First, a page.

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Marine Ecology Progress Series

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MEPS 538:197-211 (2015)  -  DOI:

Changing trophic structure and energy dynamics in the Northwest Atlantic: implications for Atlantic salmon feeding at West Greenland

Mark D. Renkawitz1,*, Timothy F. Sheehan1, Heather J. Dixon2, Rasmus Nygaard3

1National Marine Fisheries Service, Northeast Fisheries Science Center, 166 Water Street, Woods Hole, MA 02543, USA
2University of Waterloo, 200 University Avenue West, Waterloo, ON N2L 3G1, Canada
3Greenland Institute of Natural Resources, Kivioq 2, PO Box 570, 3900 Nuuk, Greenland
*Corresponding author:

ABSTRACT: Changes in large-scale climate conditions in the Northwest Atlantic caused a phase shift in productivity, altering trophic pathways that influence the growth, survival, and abundance of many species. Despite diverse population structures and management regimes, concurrent abundance declines in disparate North American and European Atlantic salmon populations suggest that conditions experienced at common marine areas may be causative. To understand the trophic mechanisms contributing to population declines, 1451 Atlantic salmon stomachs were collected and examined from individuals caught between 2006 and 2011 at the West Greenland feeding grounds. Standardized stomach content weights and stomach composition varied among years but not between stock complexes. Atlantic salmon consumed a variety of prey taxa, primarily capelin and Themisto sp., over a broad size spectrum. Standardized stomach content weight and proportions of taxa consumed were similar between historical (1965-1970) and contemporary samples, although lower-quality boreoatlantic armhook squid, nearly absent from historical data, was of moderate importance in contemporary samples, while higher-quality capelin decreased in importance. Furthermore, from 1968-2008 mean energy density estimates of capelin, the regional keystone forage species, decreased approximately 33.7%. This resulted in lower estimates of total energy consumption by Atlantic salmon over time. Results indicate that altered trophic dynamics caused by 40 yr of changing ocean conditions negatively influenced Atlantic salmon and likely many other commercially, culturally, and ecologically important species in the Northwest Atlantic. Determining the primary mechanisms that influence marine food-webs is necessary to fully understand and evaluate survival and productivity trends and to establish realistic management targets for commercial, recreational, and protected species.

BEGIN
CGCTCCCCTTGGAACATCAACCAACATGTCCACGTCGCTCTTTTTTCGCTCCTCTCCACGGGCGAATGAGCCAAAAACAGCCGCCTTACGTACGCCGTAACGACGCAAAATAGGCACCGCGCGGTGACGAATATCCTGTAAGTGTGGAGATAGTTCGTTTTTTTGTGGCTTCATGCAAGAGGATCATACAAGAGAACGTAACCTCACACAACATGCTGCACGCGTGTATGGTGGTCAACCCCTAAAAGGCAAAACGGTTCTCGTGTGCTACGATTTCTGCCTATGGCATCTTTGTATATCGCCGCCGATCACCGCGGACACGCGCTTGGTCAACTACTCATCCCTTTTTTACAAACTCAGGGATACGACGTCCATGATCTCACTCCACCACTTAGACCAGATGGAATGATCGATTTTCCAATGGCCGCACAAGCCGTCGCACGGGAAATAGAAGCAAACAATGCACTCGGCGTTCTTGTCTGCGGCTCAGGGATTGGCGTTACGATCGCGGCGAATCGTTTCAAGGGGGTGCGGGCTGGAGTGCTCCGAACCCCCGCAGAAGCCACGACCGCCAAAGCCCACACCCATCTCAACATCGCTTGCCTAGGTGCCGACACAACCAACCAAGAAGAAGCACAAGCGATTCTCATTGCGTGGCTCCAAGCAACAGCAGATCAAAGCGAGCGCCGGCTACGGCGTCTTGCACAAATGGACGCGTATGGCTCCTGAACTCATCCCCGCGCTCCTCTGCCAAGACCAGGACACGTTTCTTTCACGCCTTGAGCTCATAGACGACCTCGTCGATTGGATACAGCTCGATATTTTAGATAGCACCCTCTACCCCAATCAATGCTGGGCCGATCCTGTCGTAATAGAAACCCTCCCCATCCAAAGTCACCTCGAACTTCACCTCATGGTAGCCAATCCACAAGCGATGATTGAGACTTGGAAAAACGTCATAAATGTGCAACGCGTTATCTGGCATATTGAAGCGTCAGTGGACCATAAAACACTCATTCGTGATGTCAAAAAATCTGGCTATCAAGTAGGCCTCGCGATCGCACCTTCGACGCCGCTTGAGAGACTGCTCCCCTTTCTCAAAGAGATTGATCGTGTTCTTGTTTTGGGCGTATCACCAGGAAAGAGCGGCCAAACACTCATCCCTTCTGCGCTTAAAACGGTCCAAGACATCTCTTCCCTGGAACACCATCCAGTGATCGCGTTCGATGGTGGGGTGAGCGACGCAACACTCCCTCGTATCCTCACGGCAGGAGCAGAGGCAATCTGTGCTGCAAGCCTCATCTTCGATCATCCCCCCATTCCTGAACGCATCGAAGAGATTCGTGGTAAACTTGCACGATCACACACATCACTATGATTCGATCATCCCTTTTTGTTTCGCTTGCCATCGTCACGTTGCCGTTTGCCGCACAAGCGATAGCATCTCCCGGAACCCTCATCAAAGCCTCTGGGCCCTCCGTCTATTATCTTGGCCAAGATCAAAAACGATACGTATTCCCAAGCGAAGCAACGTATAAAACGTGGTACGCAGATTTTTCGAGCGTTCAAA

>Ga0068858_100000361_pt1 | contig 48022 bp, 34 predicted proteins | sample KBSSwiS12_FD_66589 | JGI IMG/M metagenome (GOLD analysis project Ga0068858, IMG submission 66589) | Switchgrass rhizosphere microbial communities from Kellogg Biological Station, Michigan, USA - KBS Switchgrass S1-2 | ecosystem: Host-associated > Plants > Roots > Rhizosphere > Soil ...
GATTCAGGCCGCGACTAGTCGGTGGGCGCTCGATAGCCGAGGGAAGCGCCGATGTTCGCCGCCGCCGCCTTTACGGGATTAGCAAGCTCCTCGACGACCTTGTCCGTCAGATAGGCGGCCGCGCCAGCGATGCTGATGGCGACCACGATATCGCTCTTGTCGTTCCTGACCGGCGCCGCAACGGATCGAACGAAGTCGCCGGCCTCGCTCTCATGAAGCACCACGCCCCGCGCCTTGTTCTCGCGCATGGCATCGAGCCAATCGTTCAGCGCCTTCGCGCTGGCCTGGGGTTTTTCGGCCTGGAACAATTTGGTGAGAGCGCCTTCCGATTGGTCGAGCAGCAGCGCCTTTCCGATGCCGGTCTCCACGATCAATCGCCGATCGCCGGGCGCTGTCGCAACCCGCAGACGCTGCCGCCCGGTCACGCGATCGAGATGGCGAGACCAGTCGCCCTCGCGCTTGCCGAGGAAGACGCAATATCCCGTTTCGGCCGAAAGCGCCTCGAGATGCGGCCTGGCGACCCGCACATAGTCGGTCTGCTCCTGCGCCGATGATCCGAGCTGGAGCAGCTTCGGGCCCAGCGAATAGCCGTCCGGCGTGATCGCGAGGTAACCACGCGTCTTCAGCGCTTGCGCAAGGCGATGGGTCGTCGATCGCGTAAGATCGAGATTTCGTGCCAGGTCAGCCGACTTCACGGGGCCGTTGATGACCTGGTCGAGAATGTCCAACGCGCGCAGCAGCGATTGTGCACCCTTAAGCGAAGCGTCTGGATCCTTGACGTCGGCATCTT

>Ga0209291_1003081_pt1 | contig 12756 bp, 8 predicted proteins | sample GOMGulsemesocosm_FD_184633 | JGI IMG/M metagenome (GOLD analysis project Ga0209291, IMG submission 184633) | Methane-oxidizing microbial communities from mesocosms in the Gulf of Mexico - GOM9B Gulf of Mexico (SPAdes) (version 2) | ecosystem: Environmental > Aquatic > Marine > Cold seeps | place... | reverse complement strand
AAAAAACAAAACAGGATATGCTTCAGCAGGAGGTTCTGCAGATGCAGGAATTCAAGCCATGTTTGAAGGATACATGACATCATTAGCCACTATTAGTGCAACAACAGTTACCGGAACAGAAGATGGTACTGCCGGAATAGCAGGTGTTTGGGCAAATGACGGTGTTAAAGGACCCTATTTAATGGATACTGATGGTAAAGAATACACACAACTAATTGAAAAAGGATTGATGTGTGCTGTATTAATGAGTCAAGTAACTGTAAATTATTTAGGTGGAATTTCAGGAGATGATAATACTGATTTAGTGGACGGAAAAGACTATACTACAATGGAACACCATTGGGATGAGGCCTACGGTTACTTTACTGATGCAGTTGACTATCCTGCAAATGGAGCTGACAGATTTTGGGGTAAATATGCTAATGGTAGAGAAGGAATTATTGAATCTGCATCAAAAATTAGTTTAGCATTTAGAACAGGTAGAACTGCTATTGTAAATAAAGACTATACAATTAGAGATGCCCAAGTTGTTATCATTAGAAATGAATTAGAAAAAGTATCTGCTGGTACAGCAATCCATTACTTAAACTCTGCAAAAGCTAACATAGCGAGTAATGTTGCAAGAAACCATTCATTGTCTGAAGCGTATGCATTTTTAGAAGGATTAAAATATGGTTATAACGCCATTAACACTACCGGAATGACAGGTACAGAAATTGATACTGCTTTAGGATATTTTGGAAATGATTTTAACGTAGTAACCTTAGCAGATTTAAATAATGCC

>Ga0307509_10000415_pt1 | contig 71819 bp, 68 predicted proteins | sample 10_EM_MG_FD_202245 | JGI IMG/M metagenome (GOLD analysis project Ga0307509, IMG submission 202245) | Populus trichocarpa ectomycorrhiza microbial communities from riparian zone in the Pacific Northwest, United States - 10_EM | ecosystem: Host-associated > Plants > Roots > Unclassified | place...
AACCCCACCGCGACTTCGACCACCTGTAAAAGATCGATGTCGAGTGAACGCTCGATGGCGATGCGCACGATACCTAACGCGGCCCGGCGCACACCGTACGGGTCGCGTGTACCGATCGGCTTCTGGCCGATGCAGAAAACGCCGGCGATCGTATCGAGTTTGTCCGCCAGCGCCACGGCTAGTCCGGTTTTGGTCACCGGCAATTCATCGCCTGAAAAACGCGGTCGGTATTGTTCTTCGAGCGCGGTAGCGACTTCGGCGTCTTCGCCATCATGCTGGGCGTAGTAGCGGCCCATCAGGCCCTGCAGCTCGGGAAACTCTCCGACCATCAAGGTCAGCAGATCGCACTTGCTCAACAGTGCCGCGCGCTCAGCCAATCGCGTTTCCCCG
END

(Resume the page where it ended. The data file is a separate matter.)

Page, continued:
KEY WORDS: Northwest Atlantic · Greenland · Atlantic salmon · Capelin · Diet · Food quality · Energy density

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Cite this article as: Renkawitz MD, Sheehan TF, Dixon HJ, Nygaard R (2015) Changing trophic structure and energy dynamics in the Northwest Atlantic: implications for Atlantic salmon feeding at West Greenland. Mar Ecol Prog Ser 538:197-211.

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